You owe a debt of gratitude to all the customers who stuck with you throughout the pandemic. Without them, you wouldn’t have a business right now.
But we can safely assume there’s going to be a lot of market disruption as the world reopens, with new competitors arriving and customers increasingly open to shopping around.
So in the same way you should be taking steps to retain your top-performing talent, you need to cement relationships with your existing customers to persuade them to stick with you for the long run.
If you haven’t already invested in a customer relationship management (CRM) platform, now’s the time to do it, because the benefits are substantial. Just check out these stats:
- 74% of CRM adopters found that the software gave them improved access to customer data, according to Software Advice.
- Research from Capterra revealed that 47% of users believe CRM systems have a significant positive impact on customer satisfaction and retention.
CRM software removes roadblocks from your communications and helps you make better use of customer data, allowing you to deliver a more personalized approach. And that’s definitely good for your customer relationships.
5. Cut Down on ‘Busy Work’
Think that as the world returns to some kind of normality, you can afford to relax and loosen the purse strings?
The pandemic has had a huge impact on spending habits. For instance, 77% of US consumers now spend less ongoing to restaurants, cinemas, pubs, and bars than they did before the arrival of COVID-19, while 69% have cut their spending on services, according to a Statista survey.
At this time, we simply don’t know if those spending levels will ever return to normal levels. That means you need to focus on your efficiency by cutting out time-consuming and labor-intensive “busy work”.
For instance, let’s say your business manages a lot of contracts. A multinational organization like Deliveroo can handle thousands of contracts a month, and even much smaller businesses might still have dozens of contracts to manage.
Inefficient manual contracting eats up huge amounts of bandwidth, with the IACCM claiming that 92% of time spent managing contracts goes on process. Contract management software automates a huge amount of that process, saving you a bunch of time and money.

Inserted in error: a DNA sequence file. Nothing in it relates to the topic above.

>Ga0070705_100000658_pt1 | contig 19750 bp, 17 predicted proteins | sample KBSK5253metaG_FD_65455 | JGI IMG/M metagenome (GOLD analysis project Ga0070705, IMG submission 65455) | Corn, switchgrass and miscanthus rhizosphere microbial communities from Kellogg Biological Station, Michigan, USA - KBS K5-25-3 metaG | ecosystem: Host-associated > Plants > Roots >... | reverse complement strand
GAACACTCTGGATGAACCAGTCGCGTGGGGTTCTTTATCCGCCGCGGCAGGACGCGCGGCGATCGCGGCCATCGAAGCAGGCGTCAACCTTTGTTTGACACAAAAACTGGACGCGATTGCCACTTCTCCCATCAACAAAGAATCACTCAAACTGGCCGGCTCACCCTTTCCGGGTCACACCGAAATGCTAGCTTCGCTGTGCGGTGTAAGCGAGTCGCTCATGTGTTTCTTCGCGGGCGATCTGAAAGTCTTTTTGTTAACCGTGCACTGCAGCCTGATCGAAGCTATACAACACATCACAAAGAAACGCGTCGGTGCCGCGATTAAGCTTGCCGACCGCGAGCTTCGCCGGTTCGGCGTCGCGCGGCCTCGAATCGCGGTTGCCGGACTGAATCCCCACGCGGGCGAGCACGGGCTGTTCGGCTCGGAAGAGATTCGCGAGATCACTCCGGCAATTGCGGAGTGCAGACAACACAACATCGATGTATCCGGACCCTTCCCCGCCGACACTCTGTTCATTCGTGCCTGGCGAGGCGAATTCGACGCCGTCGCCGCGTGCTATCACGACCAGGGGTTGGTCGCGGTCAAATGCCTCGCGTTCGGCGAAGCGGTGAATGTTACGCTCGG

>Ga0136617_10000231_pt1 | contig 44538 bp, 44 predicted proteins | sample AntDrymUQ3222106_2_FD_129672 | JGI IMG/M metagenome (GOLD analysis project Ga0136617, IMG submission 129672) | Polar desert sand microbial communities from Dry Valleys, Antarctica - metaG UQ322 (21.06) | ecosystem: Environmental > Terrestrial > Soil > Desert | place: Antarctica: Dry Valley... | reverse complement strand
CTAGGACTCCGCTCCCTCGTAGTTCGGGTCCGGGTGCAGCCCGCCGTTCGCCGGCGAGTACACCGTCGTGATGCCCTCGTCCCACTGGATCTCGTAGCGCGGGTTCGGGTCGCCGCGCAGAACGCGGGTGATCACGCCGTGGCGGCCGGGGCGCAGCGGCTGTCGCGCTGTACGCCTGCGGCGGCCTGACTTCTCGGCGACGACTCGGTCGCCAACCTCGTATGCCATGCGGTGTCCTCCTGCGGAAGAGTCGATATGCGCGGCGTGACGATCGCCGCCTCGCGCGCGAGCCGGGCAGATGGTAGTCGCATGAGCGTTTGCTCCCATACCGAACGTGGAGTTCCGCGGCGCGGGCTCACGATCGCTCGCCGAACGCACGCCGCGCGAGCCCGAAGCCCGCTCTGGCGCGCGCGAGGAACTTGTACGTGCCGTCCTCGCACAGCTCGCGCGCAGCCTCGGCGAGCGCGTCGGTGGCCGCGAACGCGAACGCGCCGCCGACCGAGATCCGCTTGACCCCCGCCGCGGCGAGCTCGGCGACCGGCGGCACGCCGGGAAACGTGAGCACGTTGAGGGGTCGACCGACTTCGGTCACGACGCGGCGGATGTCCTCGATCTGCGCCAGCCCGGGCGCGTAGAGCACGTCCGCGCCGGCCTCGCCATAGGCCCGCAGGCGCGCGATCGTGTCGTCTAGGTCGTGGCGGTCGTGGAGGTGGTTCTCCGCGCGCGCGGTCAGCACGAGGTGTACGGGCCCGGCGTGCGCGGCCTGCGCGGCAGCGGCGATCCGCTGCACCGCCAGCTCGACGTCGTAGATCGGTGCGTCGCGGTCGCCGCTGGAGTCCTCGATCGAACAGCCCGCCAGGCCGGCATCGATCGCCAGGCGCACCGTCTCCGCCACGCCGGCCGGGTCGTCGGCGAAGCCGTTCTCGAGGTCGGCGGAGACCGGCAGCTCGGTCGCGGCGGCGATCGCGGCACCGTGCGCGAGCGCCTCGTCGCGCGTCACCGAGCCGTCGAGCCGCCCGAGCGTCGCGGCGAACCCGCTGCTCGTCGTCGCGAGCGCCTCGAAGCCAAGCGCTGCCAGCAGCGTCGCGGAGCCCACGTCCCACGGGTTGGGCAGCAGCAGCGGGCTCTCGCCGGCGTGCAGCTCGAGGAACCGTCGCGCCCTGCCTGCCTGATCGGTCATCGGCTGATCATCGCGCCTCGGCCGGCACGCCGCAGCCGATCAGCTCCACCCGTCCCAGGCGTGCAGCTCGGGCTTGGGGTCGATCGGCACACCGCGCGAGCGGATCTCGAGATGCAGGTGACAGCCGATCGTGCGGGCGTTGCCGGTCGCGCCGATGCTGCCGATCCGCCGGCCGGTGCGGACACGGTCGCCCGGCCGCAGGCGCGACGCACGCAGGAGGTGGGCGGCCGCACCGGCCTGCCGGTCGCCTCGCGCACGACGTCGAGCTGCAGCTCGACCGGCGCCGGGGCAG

That’s only one niche example. From managing projects to booking appointments and sending invoices, there are any number of similar automations you can use to drive efficiencies across your business.
6. Level Up Your Workforce Productivity
Unsurprisingly, a lot of businesses worried that the switch to remote working would hit productivity hard. Yet the evidence seems to refute this, with one survey finding 66% of employees actually believe they work more productively from home.
However, you can’t afford to take your eye off the ball on productivity as the pandemic recedes.
Previous research from GetVoip found that 80% of employees admit to wasting time while they’re “on the clock”, with almost one in five wasting three or more hours during an average working day. From checking social media to attending unnecessary meetings, it turns out there are a whole lot of potential workplace time wasters out there.
Fortunately, there are also lots of steps you can take to improve focus and boost productivity, such as:
- Using time-tracking software
- Encouraging employees to schedule time for deep work
- Prompting your team to only check and respond to emails at certain times
- Creating a noise-free office environment that aids concentration
- Cutting down on multitasking
7. Double Down on Your Marketing Efforts
Faced with unprecedented budgetary pressure throughout the pandemic, businesses found themselves desperately looking around for ways to reduce costs.
Often, their eyes fell on the marketing department. Indeed, new research from Gartner shows marketing budgets have dropped to just 6.4% of total company revenue in 2021, down from 11% in 2020.
But if abandoning your marketing spend during a pandemic is a bad idea, failing to restore budgets to previous levels in a post-COVID world is an even worse one.
Simply put, the longer you restrain your marketing team by limiting their budget, the harder it’ll be for you to recover lost ground. Your SEO rankings will drop; your brand awareness will plummet; your email and SMS marketing databases will become irrelevant and outdated.
In isolation, you might not think any of those issues is a disaster. But combined, they’ll hurt your sales and reduce your revenue. That’s the last thing you need having made it through a pandemic.